A - Z


Common Description



Fatty, Waxy, Soapy, Clean



Cooling, Borneol,Mint,Camphor



Sour, Sharp, Citrus peel



Milky, Cream, Butter, Cheese



Vegetable, Nut, Fish, Meat



Sour, Sweet fruits, Strawberry



Cut-grass, Leaves


HERB (Cool)

Cool Herbaceous notes



Orris, Violet



Fruity, Oily, Narcotic, Jasmin



Pine, Pineneedle


LIGHT Chemical Floral

Fresh light floral chemical



Lily of the Valley, Green, Fresh



Heavy Sweet Florals, Absolutes



Aromatic, Deep floral



Phenol, Medicinal, Honey


Queen of the ORIENT

Resin, Balsam



Rose Otto, Absolute, Geranium



Hot Culinary, Spice



Smoke, Tar, Burnt


Urine / Faecal / ANIMAL

Animal, Faecal, Leather



Sweet Edible, Vanilla



Wood, Oily


X-rated MUSK

Sexy, Musk, Sensual, Sweet



Yeast, Fungal, Moss, Marine



Odourless Solvents, Solubilisers

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An Introduction to Perfumery

We can then apply The ABC's of Perfumery to any smell by simply going through A to Z, one by one and giving marks to each letter.

From this we can graphically display the odour >>>

Lavandin Oil has mainly a herb and light chemical character with a coolness (iceBerg) and a slightly fruity note.

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Relative Impact

Then we give a relative strength value for the smell compared to a standard - Linalool. We call this the Relative Impact

Linalool is given an arbitary value of 100 - anything weaker has a value less than 100 and stronger smells values greater than 100 >>>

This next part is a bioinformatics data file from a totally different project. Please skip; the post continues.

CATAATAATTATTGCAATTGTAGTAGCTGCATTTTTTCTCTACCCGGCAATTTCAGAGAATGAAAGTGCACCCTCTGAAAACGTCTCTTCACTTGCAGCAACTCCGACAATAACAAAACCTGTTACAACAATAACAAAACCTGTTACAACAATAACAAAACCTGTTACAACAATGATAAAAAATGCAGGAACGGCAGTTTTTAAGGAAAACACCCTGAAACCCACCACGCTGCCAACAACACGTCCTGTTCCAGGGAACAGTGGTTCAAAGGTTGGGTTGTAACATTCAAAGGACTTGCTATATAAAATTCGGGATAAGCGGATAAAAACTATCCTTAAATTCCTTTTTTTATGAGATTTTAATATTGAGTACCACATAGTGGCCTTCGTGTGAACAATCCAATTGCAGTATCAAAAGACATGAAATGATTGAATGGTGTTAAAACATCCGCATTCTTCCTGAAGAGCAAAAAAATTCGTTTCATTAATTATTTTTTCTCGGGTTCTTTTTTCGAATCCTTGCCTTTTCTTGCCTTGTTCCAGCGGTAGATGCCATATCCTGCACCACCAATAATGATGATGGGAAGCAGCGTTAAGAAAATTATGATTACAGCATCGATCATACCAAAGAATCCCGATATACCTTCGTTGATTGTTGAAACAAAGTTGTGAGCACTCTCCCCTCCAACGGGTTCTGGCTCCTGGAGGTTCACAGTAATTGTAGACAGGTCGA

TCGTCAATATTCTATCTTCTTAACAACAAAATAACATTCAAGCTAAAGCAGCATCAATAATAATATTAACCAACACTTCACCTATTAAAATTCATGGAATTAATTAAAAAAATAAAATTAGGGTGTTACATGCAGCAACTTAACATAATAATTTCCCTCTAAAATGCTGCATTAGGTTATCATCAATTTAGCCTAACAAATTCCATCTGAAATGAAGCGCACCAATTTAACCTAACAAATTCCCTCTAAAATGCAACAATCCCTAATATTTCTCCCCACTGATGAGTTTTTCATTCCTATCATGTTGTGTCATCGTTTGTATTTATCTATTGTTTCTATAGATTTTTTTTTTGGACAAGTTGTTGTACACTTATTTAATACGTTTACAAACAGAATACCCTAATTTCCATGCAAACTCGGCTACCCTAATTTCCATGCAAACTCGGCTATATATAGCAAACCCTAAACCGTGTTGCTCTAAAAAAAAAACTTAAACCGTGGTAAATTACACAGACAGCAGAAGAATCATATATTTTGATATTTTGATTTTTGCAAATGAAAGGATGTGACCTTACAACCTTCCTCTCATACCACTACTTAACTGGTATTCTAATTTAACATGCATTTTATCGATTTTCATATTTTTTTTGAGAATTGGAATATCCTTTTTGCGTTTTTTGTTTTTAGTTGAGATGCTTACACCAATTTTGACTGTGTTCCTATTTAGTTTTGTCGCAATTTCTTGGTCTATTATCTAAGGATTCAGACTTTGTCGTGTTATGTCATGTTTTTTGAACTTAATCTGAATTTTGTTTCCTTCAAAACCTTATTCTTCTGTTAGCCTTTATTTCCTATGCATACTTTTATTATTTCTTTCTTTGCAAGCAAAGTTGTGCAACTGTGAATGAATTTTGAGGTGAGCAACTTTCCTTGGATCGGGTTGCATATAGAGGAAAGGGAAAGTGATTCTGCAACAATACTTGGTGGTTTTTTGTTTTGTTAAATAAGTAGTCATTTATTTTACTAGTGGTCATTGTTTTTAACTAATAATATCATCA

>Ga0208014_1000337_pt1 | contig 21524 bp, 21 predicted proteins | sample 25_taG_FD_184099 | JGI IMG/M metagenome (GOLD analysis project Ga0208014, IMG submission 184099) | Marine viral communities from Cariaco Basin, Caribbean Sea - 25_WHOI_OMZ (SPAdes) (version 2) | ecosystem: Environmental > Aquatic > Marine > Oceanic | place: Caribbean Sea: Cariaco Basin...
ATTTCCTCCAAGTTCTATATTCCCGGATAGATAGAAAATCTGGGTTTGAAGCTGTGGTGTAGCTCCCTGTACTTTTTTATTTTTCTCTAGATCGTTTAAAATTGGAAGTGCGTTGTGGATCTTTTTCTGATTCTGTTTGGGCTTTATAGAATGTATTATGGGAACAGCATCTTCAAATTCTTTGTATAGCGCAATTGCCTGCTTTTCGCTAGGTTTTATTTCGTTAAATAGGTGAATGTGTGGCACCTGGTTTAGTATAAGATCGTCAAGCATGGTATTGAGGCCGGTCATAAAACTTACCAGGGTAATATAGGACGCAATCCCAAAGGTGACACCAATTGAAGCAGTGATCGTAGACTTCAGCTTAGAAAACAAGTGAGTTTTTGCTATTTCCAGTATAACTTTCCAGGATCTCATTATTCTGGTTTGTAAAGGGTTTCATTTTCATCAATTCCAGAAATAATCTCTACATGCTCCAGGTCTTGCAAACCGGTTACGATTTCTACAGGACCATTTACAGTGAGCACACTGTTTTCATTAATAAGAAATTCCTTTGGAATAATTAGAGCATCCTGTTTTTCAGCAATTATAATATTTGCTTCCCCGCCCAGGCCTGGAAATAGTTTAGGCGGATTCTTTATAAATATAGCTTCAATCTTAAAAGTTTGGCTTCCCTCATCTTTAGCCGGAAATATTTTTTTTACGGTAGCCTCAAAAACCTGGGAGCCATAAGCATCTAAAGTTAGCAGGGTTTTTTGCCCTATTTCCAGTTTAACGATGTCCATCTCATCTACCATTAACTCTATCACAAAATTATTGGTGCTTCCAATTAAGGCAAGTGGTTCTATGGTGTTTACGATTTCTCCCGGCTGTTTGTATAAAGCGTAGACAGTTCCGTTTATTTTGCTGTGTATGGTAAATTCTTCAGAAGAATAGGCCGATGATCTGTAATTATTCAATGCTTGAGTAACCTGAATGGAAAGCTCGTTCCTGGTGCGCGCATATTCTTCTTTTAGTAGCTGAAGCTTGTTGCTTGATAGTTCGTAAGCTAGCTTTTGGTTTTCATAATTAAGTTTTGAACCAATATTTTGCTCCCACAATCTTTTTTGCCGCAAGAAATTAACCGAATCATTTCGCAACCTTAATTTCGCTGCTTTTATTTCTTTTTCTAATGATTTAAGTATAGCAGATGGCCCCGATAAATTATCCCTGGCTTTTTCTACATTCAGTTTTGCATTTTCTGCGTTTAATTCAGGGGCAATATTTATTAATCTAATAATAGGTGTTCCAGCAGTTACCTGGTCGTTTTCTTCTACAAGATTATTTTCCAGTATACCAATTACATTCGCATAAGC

Linalool (synthetic source) is used as its quality is quite consistent and the single most used material in perfumery (and flavours). Linalool is one of the most prolific components in essential oils including Rosewood, Bergamot and Lavender oils. (Note in the EEC Linalool now requires labelling on products)

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Odour Life

We need to have a index of how long the odour lasts. For this we use paper smelling strips to give comparative Odour Lifes for materials.

e.g. Amyl Acetate, the fruity pear drops chemical, only lasts a few minutes (0.15Hrs). Sandalwood Oil Mysore lasts upwards of 6 months (4,500Hrs)

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Perfume Structure

To explain how essential oils and aroma chemicals can be used to make a perfume lets look at the structure of a perfume concentrate or "compound". This compound may make up to 50% of a top grade alcoholic perfume or less than 1% in a perfumed product such as a shampoo. Every component in a perfume compound formula is there for one or more specific functions within the odour, falling into the main categories as follows (with the language metaphors in parantheses):

Heart Materials (like Nouns)
Materials that form the heart of the fragrance.
e.g. like a rose smelling material in a Rose perfume.

Modifiers (like Adjectives)
Materials to modify the fragrance, add style, naturalness, freshness or diffusion etc.
e.g. Decoration of a jasmin perfume with a banana note.